Last month, Minneapolis witnessed a tragedy when a natural gas explosion at a private grade school killed two and injured nine others. The natural gas leak was caused by contractors working on the building’s piping when it ignited and caused multiple floors of the school to collapse and trap those inside under rubble. From the Chicago Tribune:
“We just started digging,” Meskan said. He said that after police and firefighters arrived, “we kept digging, and gas, gas was going. Fire was going. And it’s like, ‘we’re not going back until we get this guy out of here.’ And we got him out, and they got him on a stretcher.”
These types of accidents might not seem common, but data from the Pipeline and Hazardous Materials Safety Administration (PHMSA) reveals that multiple accidents happen every day. In 2016, there were 635 pipeline related incidences that resulted in 17 deaths, 84 injuries, and over $300 million dollars’ worth of damage.
Natural Gas Pipeline Incidents (2000-2016)
Each incident may not be as devastating as an explosion at a grade school, but the fact remains that leaking gas causes far more problems than we hear about on a regular basis, especially considering that there are about 2.5 million miles of gas pipeline throughout the United States. However, these explosions are only part of the problem.
Asphyxiation and Combustion
Although natural gas explosions make the headlines, one of the main dangers presented by natural gas is asphyxiation. Natural gas is non-toxic, but it displaces the oxygen concentration in tight spaces which can lead to suffocation. It is odorless when mined, so mercaptan is added so that it can be detected by smell if there is a leak. Therefore, if you get the distinct smell of rotten eggs and are in a basement, room, garage, or any enclosed space, you are at a much higher risk of suffocating than if the leak was outside or in a ventilated area.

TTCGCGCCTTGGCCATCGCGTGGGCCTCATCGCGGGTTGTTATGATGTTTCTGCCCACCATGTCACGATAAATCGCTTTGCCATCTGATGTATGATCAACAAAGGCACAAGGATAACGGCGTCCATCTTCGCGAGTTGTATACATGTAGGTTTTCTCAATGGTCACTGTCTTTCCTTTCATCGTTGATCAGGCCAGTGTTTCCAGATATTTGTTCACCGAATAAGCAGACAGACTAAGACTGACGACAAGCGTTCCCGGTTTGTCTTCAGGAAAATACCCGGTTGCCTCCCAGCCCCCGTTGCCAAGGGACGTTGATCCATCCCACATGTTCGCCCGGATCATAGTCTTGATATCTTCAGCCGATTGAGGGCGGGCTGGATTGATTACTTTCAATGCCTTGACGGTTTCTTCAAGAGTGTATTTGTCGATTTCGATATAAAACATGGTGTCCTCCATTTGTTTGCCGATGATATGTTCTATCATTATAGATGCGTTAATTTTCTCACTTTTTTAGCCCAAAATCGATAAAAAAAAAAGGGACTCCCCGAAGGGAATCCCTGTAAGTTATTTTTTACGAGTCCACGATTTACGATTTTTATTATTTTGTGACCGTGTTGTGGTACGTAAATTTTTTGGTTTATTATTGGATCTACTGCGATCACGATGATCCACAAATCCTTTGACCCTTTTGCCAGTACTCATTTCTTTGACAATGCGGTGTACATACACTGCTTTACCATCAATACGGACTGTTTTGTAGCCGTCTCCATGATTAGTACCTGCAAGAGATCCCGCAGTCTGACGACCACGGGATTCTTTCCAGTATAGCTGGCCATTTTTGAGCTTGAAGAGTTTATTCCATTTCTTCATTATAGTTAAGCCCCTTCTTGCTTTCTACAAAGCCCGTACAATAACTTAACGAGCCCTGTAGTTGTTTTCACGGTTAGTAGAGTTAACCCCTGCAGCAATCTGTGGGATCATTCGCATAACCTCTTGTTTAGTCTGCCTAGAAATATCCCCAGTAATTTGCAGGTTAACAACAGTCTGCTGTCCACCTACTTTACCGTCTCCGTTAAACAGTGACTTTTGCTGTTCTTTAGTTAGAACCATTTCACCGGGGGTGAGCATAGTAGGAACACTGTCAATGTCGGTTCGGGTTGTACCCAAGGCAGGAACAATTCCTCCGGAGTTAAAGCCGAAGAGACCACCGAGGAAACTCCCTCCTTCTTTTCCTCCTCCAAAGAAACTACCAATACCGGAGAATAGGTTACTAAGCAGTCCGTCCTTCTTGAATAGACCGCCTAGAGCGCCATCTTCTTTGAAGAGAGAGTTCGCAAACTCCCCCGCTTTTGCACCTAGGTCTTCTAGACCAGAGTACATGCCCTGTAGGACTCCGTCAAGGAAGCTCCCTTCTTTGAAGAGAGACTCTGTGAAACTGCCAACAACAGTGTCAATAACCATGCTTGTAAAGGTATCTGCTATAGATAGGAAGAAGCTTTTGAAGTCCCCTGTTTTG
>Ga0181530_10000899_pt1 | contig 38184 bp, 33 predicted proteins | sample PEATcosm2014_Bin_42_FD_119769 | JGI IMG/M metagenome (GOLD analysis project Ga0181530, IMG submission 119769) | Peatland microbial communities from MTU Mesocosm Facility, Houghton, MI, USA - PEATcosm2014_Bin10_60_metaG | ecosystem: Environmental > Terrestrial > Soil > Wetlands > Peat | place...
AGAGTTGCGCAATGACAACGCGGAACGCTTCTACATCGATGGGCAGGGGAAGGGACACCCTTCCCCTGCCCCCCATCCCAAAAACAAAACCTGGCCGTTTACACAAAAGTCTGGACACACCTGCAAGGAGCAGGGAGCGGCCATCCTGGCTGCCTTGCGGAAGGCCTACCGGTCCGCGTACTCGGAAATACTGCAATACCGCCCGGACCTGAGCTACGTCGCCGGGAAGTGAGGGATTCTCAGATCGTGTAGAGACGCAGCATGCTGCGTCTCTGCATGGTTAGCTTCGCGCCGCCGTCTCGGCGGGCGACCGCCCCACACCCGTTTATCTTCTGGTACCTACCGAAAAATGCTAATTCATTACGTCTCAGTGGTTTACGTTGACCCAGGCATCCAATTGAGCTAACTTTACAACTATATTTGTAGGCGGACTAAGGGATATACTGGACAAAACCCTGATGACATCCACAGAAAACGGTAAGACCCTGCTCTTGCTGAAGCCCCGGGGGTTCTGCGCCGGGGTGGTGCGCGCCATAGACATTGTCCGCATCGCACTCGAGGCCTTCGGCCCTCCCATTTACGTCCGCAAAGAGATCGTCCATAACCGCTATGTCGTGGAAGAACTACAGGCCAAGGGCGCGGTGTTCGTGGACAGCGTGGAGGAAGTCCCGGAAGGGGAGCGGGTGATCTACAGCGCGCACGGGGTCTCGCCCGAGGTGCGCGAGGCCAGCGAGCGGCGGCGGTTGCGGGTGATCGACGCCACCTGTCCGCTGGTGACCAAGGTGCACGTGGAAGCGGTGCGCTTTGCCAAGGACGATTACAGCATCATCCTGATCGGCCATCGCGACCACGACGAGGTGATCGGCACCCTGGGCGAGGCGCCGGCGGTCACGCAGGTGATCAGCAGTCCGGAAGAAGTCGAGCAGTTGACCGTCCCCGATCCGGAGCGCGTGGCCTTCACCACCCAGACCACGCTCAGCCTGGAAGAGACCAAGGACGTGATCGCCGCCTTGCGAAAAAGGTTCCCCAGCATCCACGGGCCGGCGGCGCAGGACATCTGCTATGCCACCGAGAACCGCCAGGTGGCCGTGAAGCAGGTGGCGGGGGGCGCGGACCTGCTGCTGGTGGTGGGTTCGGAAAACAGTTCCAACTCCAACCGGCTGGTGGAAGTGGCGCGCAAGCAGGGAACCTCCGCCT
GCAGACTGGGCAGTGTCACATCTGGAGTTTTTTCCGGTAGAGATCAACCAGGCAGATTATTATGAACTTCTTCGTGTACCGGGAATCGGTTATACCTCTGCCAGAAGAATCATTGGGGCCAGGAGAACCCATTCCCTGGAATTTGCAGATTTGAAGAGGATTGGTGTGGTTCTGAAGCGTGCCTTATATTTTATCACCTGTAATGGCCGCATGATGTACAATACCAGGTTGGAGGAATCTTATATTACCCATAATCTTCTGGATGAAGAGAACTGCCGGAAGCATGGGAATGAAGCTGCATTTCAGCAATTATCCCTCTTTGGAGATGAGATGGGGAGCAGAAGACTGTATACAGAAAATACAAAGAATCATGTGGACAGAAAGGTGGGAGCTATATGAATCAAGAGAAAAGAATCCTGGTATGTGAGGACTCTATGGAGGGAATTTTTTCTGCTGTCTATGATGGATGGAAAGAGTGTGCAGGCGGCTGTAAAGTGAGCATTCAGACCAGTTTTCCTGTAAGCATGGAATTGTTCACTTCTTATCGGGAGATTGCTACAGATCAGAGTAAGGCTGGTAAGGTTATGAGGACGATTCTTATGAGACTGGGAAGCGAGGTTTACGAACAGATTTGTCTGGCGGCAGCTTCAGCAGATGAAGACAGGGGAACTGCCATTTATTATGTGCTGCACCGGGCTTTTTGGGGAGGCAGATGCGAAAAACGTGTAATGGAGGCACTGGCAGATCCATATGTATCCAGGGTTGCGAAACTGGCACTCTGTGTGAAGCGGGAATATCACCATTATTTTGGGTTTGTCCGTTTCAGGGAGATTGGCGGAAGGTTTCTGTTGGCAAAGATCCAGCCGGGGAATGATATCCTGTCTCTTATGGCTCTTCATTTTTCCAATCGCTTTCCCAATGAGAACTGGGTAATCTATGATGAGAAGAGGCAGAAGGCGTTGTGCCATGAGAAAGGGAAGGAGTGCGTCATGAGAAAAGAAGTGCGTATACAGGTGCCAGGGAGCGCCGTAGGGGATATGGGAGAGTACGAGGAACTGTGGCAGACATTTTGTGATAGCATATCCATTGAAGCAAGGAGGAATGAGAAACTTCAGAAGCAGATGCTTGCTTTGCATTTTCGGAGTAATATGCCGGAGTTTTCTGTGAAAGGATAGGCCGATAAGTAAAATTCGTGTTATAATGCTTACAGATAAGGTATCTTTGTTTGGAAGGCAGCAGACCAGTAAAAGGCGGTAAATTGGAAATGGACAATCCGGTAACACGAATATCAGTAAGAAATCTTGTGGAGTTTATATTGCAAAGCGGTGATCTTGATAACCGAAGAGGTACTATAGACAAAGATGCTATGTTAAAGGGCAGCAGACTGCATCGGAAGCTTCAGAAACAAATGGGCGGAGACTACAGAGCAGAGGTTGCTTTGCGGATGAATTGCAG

However, this does not mean that natural gas igniting is not a real threat. One of the first major explosive accidents involving natural gas occurred in 1937 when a natural gas leak at a school in New London, Texas caused a massive explosion, killing almost 300 students and teachers within the building. As we have unfortunately seen by the most recent incident, these types of accident still happen almost a century later, albeit with less severe results.
Aside from the most obvious two dangers, the largest threat posed by natural gas leaks is the contribution to climate change. Natural gas is a clean burning gas because it produces much less carbon dioxide than fossil fuels like oil or coal. But, that assumes that it is indeed being combusted. If it leaks directly into the atmosphere, natural gas is mostly methane, which as a greenhouse gas is almost twice as potent as carbon dioxide. It’s estimated that about 25% of global warming today is due to methane, a number that will only increase as more natural gas leaks into the atmosphere.
And according to Minneapolis personal injury lawyer, Randy Knutson, who has seen many accidents happen in Minnesota over the past twenty years, this is something that is happening constantly throughout the entire country. Since most gas leaks do not pose an immediate threat and would cost too much time and money to repair, utility companies will ignore or leave gas leaks unfixed for years. A 2015 study estimated that natural gas facilities lose 100 billion cubic feet of natural gas per year, a figure that is eight times higher than estimates used by the EPA. So even if these leaks may not pose an immediate threat, in the long run, the impact on climate change could be irreversible and almost nothing is currently being done to prevent it.
The Threat Moving Forward
Although natural gas explosions are both shocking and tragic, the real threat of natural gas leakage comes in the form of weather severity caused by global warming, which could easily outpace deaths caused by combustion or suffocation each year. While it may be premature to attribute the current strength of hurricane Harvey and Irma to human related activities, there is a link between global warming and the strength of storms that cannot be ignored. Warmer water temperatures lead to stronger tropical cyclones, and by some estimates anthropogenic warming will cause an increase in strength by 2-11%. Coupled with increasing sea levels, coastal flooding, and intense heat waves, natural gas is contributing to a problem that has the potential to seriously impact the planet as a whole. Natural gas is an important fuel for today’s society but its effects will need to be mitigated both today and for future generations to come.